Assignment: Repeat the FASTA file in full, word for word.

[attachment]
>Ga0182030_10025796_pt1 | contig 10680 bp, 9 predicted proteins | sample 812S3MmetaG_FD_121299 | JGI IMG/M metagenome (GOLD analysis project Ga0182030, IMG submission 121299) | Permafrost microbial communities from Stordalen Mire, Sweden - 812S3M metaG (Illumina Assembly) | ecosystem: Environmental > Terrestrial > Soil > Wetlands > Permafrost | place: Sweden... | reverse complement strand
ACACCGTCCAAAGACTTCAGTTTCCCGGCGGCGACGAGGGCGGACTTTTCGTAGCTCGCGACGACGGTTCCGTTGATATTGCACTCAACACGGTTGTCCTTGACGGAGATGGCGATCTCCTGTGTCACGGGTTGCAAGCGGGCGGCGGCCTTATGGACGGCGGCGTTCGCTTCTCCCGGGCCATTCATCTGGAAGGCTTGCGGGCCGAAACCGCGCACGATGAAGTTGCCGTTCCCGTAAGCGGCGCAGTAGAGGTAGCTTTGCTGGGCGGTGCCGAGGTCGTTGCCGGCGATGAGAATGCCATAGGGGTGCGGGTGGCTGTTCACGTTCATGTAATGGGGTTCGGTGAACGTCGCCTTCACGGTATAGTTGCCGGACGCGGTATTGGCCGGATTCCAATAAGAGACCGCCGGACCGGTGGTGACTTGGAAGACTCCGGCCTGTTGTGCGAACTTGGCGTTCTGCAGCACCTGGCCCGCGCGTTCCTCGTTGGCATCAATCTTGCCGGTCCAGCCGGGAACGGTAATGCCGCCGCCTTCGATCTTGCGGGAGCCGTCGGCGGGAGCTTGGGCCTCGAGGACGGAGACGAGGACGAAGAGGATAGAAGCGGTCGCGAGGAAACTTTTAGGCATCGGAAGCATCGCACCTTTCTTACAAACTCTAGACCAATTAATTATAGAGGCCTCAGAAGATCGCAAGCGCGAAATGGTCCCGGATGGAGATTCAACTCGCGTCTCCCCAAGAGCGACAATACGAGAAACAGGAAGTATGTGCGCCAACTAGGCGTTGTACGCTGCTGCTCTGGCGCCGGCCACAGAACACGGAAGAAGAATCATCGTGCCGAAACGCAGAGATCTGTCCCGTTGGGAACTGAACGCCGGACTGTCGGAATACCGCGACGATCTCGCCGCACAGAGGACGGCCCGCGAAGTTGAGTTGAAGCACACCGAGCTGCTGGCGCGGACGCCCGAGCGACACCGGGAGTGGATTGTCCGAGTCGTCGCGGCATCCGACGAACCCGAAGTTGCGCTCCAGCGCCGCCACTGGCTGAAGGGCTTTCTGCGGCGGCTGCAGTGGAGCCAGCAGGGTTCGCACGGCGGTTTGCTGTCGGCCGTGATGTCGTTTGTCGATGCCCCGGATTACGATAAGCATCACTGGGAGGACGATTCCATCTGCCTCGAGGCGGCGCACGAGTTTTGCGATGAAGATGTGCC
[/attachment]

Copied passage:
>Ga0182030_10025796_pt1 | contig 10680 bp, 9 predicted proteins | sample 812S3MmetaG_FD_121299 | JGI IMG/M metagenome (GOLD analysis project Ga0182030, IMG submission 121299) | Permafrost microbial communities from Stordalen Mire, Sweden - 812S3M metaG (Illumina Assembly) | ecosystem: Environmental > Terrestrial > Soil > Wetlands > Permafrost | place: Sweden... | reverse complement strand
ACACCGTCCAAAGACTTCAGTTTCCCGGCGGCGACGAGGGCGGACTTTTCGTAGCTCGCGACGACGGTTCCGTTGATATTGCACTCAACACGGTTGTCCTTGACGGAGATGGCGATCTCCTGTGTCACGGGTTGCAAGCGGGCGGCGGCCTTATGGACGGCGGCGTTCGCTTCTCCCGGGCCATTCATCTGGAAGGCTTGCGGGCCGAAACCGCGCACGATGAAGTTGCCGTTCCCGTAAGCGGCGCAGTAGAGGTAGCTTTGCTGGGCGGTGCCGAGGTCGTTGCCGGCGATGAGAATGCCATAGGGGTGCGGGTGGCTGTTCACGTTCATGTAATGGGGTTCGGTGAACGTCGCCTTCACGGTATAGTTGCCGGACGCGGTATTGGCCGGATTCCAATAAGAGACCGCCGGACCGGTGGTGACTTGGAAGACTCCGGCCTGTTGTGCGAACTTGGCGTTCTGCAGCACCTGGCCCGCGCGTTCCTCGTTGGCATCAATCTTGCCGGTCCAGCCGGGAACGGTAATGCCGCCGCCTTCGATCTTGCGGGAGCCGTCGGCGGGAGCTTGGGCCTCGAGGACGGAGACGAGGACGAAGAGGATAGAAGCGGTCGCGAGGAAACTTTTAGGCATCGGAAGCATCGCACCTTTCTTACAAACTCTAGACCAATTAATTATAGAGGCCTCAGAAGATCGCAAGCGCGAAATGGTCCCGGATGGAGATTCAACTCGCGTCTCCCCAAGAGCGACAATACGAGAAACAGGAAGTATGTGCGCCAACTAGGCGTTGTACGCTGCTGCTCTGGCGCCGGCCACAGAACACGGAAGAAGAATCATCGTGCCGAAACGCAGAGATCTGTCCCGTTGGGAACTGAACGCCGGACTGTCGGAATACCGCGACGATCTCGCCGCACAGAGGACGGCCCGCGAAGTTGAGTTGAAGCACACCGAGCTGCTGGCGCGGACGCCCGAGCGACACCGGGAGTGGATTGTCCGAGTCGTCGCGGCATCCGACGAACCCGAAGTTGCGCTCCAGCGCCGCCACTGGCTGAAGGGCTTTCTGCGGCGGCTGCAGTGGAGCCAGCAGGGTTCGCACGGCGGTTTGCTGTCGGCCGTGATGTCGTTTGTCGATGCCCCGGATTACGATAAGCATCACTGGGAGGACGATTCCATCTGCCTCGAGGCGGCGCACGAGTTTTGCGATGAAGATGTGCC